It's been interesting to run into other Vedanta-heads too. They often seem to have been hit by it in similar ways -- as plainly obvious, plainly true, and what they've always been thinking about anyway. So why not go along with it a ways?

It's a funny "religion," though. Much more philosophical than most religions, for one thing. You don't have to buy the gods or the mythology, for instance -- it's perfectly OK to take all that baggage as metaphorical. You don't have to buy the whole package either. The attitude seems to be, if you get something out of this, cool, and if you don't, we wish you the best.

Interesting as well: at least at the temple I like best, science profs are forever showing up to give the sermon, er, talk. The Vedanta view seems to jibe well with advanced science. Quantum physicists and Vedanta swamis may use different terms, but they're talking about the same things, and in parallel ways. I'm not even sure "religion" is quite the right word for Vedanta, at least not in the usual Western sense ...

Posted by: Michael Blowhard on January 13, 2005 12:08 PM

re: religion as metaphor... (or myth that is 'fact' :)

while a literal interpretation of the bible is an essential component of many people's 'faith', it need not be. cs lewis fer instence has written:

The heart of Christianity is a myth which is also a fact. The old myth of the Dying God, without ceasing to be myth, comes down from the heaven of legend and imagination to the earth of history. It happens—at a particular date, in a particular place, followed by definable historical consequences. We pass from a Balder or an Osiris, dying nobody knows when or where, to a historical Person crucified (it is all in order) under Pontius Pilate. By becoming fact it does not cease to be myth: that is the miracle. … God is more than god, not less: Christ is more than Balder, not less. We must not be ashamed of the mythical radiance resting on our theology. We must not be nervous about "parallels" and "pagan Christs": they ought to be there—it would be a stumbling block if they weren't. We must not, in false spirituality, withhold our imaginative welcome. If God chooses to be mythopoeic—and is not the sky itself a myth—shall we refuse to be mythopathic?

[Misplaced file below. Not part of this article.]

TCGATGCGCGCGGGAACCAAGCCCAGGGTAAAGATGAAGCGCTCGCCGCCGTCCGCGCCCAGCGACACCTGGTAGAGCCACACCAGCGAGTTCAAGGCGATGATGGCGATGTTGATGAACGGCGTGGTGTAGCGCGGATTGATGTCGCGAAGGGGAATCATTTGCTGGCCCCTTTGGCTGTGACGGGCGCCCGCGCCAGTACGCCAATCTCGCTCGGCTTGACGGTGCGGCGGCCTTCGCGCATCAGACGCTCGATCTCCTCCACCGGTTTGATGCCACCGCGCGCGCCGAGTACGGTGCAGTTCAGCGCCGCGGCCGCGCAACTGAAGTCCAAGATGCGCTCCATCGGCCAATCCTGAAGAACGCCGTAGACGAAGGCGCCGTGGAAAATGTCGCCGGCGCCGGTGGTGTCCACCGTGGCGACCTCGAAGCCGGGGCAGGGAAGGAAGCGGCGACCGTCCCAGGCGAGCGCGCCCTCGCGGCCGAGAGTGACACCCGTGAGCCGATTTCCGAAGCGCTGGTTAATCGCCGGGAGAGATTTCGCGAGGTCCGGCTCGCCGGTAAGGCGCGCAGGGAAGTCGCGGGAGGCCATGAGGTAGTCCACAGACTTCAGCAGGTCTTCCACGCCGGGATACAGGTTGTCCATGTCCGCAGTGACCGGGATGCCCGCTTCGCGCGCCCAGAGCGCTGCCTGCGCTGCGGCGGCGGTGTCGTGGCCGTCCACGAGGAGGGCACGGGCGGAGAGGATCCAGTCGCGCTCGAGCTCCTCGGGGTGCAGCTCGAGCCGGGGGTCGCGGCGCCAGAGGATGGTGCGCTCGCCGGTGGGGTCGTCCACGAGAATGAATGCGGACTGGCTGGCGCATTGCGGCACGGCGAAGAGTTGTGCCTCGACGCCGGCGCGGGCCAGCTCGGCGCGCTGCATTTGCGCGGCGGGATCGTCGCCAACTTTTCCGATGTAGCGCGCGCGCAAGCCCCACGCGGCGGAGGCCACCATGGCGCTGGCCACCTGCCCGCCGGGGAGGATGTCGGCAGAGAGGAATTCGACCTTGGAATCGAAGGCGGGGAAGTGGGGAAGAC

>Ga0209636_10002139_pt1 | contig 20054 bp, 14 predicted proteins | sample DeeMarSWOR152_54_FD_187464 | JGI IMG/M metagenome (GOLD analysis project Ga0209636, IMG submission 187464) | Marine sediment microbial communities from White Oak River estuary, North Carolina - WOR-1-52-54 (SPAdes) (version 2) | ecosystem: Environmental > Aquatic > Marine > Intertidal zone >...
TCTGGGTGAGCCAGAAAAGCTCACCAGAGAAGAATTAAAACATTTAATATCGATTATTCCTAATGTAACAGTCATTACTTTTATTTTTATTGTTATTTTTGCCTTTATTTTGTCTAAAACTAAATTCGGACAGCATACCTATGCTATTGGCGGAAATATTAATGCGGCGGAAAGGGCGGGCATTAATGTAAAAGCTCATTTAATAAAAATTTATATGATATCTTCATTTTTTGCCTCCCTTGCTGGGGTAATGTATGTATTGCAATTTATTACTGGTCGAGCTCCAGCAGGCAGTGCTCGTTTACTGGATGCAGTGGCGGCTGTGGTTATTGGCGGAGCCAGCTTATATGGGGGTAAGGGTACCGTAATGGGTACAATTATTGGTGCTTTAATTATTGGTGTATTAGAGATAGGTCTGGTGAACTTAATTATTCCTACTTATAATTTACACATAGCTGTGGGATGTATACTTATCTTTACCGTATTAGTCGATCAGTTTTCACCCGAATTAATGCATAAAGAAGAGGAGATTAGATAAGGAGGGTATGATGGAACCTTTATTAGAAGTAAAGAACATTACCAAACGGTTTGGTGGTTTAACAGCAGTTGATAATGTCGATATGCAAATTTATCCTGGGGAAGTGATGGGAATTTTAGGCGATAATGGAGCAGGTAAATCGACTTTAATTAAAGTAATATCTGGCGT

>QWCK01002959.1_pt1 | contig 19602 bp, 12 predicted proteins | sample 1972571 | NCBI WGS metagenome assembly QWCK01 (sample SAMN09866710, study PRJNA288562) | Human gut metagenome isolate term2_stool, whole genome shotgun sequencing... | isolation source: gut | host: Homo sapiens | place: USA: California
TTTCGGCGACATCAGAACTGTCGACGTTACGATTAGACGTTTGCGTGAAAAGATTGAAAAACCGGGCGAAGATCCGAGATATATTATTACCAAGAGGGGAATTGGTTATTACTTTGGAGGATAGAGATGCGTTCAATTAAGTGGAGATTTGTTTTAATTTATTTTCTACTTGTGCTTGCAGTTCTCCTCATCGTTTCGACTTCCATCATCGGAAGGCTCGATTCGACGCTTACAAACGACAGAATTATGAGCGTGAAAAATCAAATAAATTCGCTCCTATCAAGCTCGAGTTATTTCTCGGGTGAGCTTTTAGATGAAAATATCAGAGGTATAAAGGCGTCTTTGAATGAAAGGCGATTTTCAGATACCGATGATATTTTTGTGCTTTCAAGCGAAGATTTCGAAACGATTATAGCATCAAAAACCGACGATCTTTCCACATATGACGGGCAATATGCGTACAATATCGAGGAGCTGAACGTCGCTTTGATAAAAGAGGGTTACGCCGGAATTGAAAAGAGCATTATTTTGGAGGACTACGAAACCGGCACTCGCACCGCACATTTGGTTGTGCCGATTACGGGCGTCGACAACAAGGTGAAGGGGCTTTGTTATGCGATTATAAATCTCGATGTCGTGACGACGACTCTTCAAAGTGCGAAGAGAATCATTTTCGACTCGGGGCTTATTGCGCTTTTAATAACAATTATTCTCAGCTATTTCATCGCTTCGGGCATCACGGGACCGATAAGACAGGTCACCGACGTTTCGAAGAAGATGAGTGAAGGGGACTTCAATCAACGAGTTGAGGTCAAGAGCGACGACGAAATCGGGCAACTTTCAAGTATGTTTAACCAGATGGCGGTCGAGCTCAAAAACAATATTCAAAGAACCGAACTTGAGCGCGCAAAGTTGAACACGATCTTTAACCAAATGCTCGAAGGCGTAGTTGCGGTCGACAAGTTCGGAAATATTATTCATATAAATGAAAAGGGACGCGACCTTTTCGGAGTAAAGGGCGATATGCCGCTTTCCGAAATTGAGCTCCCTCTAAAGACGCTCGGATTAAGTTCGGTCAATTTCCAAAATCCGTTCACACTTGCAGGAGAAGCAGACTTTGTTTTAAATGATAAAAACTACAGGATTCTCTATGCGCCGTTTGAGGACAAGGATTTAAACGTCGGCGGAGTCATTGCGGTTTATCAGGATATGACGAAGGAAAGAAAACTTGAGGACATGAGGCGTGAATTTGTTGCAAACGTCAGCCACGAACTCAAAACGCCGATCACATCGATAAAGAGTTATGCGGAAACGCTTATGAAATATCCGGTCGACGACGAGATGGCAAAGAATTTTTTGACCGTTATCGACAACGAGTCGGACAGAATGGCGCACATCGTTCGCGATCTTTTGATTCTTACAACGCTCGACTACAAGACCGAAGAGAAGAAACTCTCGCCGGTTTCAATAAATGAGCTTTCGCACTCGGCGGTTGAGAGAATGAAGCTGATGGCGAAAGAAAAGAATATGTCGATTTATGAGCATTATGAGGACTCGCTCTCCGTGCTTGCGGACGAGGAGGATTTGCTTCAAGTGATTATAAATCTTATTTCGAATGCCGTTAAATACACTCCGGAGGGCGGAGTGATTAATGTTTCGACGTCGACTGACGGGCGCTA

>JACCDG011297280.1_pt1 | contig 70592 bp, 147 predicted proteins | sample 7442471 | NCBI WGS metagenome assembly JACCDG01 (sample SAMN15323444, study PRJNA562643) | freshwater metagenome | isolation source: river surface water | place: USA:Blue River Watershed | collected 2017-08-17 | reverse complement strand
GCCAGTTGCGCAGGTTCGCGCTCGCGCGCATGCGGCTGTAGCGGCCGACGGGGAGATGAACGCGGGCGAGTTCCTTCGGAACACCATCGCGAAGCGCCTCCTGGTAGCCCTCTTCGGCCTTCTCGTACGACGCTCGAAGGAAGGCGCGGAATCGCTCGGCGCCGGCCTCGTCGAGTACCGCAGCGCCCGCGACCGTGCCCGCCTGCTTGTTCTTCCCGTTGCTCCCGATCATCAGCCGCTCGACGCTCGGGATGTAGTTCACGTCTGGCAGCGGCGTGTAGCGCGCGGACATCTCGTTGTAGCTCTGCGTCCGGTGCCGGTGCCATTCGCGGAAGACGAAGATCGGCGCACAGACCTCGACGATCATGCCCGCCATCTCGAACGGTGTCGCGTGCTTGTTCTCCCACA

while tolkien also got in on the act!

We have come from God, and inevitably the myths woven by us, though they contain error, will also reflect a splintered fragment of the true light, the eternal truth that is with God. Indeed only by myth-making, only by becoming a "sub-creator" and inventing stories, can Man aspire to the state of perfection that he knew before the Fall. Our myths may be misguided, but they steer however shakily towards the true harbor, while materialistic "progress" leads only to a yawning abyss and the Iron Crown of the power of evil.

tolkienic luddism nothwistanding, i found that rather agreeable :D

also i think historical interpretations are often overlooked by religious types. as well, 'gnostic' scriptures find much more in congruence with eastern 'ideas'. i remember in sunday school one time talking about the difference between being religious and being spiritual; in the categorical venn diagrams of belief and practise, they didn't necessarily correspond indexically one to one, nor indeed, did they even need overlap :D like love and sex!


Posted by: glory on January 13, 2005 2:43 PM

Fenster -

Thanks for the info. I don't watch cable news or much network news, for that matter -- just the weather. And I need to rescind my earlier statement...I just realized that the last (out-of-the-closet) atheists I'd seen on TV were Michael Shermer and (after a fashion) Sigmund Freud, in a PBS show called "The Question of God" that compared the lives and beliefs of Freud and C.S. Lewis. Not a bad show, but probably not as raving as cable news slugfest.

Posted by: Marvin on January 13, 2005 11:54 PM

PS - I have to confess it never occurred to me to think about the theology of tsunamis.

Posted by: Marvin on January 14, 2005 12:01 AM


I too find no need to ponder the theology of it. But it's nonetheless a big issue for many it seems. Here's an NPR story:

Posted by: fenster on January 14, 2005 12:51 PM

Oh, ok. The generic "why would God let this happen" news spot wherein the answers are uniformly given at grade-school level so that they'll fit into a generic news spot. (Except for "We don't know," the only adult answer that can fit in such a space.)

Posted by: Marvin on January 14, 2005 8:14 PM